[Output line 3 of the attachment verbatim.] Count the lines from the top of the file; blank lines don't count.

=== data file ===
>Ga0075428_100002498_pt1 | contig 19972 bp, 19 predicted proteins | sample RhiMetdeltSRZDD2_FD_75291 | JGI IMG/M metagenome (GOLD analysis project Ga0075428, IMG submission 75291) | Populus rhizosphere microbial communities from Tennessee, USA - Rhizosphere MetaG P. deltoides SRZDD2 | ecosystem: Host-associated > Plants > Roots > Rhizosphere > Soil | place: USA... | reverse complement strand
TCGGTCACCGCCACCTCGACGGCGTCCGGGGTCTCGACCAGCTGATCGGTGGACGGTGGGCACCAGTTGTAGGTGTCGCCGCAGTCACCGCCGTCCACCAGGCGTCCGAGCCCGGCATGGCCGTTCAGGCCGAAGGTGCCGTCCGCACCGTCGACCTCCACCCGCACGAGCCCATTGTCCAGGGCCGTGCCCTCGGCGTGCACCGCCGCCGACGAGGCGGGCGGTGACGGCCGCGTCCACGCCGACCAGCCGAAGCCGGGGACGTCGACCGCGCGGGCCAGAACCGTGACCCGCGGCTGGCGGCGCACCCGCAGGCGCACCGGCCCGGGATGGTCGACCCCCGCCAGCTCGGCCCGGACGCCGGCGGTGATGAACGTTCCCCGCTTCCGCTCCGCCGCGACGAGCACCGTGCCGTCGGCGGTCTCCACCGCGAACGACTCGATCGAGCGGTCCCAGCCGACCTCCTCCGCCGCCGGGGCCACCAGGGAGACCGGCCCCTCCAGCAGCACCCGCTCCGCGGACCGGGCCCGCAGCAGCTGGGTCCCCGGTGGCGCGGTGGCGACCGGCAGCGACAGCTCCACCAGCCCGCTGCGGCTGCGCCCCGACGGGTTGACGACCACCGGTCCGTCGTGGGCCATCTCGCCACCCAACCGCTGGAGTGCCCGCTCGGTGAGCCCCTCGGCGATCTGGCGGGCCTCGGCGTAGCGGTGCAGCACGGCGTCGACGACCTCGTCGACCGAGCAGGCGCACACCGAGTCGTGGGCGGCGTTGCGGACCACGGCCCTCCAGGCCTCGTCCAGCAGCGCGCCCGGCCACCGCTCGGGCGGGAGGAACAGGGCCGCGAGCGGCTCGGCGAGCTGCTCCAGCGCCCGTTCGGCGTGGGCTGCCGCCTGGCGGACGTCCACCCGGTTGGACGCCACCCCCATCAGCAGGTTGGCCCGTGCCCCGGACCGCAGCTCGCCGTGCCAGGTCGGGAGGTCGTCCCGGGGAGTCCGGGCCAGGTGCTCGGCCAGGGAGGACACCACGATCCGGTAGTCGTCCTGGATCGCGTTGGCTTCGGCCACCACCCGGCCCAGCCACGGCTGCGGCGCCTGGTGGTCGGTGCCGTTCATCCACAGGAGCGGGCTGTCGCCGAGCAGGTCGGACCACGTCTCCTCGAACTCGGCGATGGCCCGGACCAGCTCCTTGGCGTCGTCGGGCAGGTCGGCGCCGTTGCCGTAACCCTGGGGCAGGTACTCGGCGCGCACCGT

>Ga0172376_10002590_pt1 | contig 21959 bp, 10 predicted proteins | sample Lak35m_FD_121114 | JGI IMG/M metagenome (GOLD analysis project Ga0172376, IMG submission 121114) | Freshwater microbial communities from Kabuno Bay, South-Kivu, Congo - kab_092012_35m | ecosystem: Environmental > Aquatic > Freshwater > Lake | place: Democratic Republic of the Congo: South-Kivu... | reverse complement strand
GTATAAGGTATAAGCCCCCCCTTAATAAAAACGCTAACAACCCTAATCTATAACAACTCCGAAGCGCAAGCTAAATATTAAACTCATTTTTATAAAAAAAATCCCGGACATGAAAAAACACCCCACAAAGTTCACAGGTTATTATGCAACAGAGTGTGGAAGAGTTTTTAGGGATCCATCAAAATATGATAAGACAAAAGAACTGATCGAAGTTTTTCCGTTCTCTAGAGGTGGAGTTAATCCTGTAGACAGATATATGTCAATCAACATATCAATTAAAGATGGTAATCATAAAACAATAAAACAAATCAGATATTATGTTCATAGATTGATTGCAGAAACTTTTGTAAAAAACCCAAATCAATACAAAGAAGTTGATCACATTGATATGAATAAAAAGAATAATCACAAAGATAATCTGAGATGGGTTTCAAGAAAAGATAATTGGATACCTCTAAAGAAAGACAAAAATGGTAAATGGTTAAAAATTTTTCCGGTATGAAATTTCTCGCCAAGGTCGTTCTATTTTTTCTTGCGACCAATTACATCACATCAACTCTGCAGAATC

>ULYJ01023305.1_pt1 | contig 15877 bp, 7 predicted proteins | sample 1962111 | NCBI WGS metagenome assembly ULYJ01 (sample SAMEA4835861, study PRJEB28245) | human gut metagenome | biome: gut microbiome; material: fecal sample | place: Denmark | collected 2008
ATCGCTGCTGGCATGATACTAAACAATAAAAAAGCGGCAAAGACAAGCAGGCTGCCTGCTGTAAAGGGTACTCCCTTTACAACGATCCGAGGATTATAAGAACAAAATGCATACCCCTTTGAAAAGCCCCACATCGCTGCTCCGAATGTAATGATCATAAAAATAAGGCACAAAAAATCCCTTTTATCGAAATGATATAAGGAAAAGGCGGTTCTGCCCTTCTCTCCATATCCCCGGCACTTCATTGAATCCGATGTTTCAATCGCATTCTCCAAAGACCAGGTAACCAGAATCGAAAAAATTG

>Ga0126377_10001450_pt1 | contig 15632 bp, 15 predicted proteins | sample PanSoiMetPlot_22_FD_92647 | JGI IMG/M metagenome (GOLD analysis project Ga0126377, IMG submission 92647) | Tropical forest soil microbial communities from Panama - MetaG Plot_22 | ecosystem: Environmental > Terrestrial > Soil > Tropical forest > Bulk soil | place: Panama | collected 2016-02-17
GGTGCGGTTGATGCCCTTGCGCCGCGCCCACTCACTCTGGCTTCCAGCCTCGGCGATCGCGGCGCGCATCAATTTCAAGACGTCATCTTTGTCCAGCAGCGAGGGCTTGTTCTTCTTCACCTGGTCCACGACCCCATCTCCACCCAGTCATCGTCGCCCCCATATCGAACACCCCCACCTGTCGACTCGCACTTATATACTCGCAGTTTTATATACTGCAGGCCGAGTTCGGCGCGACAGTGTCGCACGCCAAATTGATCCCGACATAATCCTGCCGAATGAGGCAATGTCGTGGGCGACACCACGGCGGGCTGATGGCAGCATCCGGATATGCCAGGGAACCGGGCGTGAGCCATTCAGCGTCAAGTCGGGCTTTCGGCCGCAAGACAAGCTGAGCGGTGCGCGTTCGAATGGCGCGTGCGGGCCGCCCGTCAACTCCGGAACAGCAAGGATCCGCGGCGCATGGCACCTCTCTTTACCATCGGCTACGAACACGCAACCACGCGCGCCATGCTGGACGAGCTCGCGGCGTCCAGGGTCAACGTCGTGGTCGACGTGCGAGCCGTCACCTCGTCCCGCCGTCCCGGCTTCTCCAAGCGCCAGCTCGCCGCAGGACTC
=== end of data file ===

>Ga0172376_10002590_pt1 | contig 21959 bp, 10 predicted proteins | sample Lak35m_FD_121114 | JGI IMG/M metagenome (GOLD analysis project Ga0172376, IMG submission 121114) | Freshwater microbial communities from Kabuno Bay, South-Kivu, Congo - kab_092012_35m | ecosystem: Environmental > Aquatic > Freshwater > Lake | place: Democratic Republic of the Congo: South-Kivu... | reverse complement strand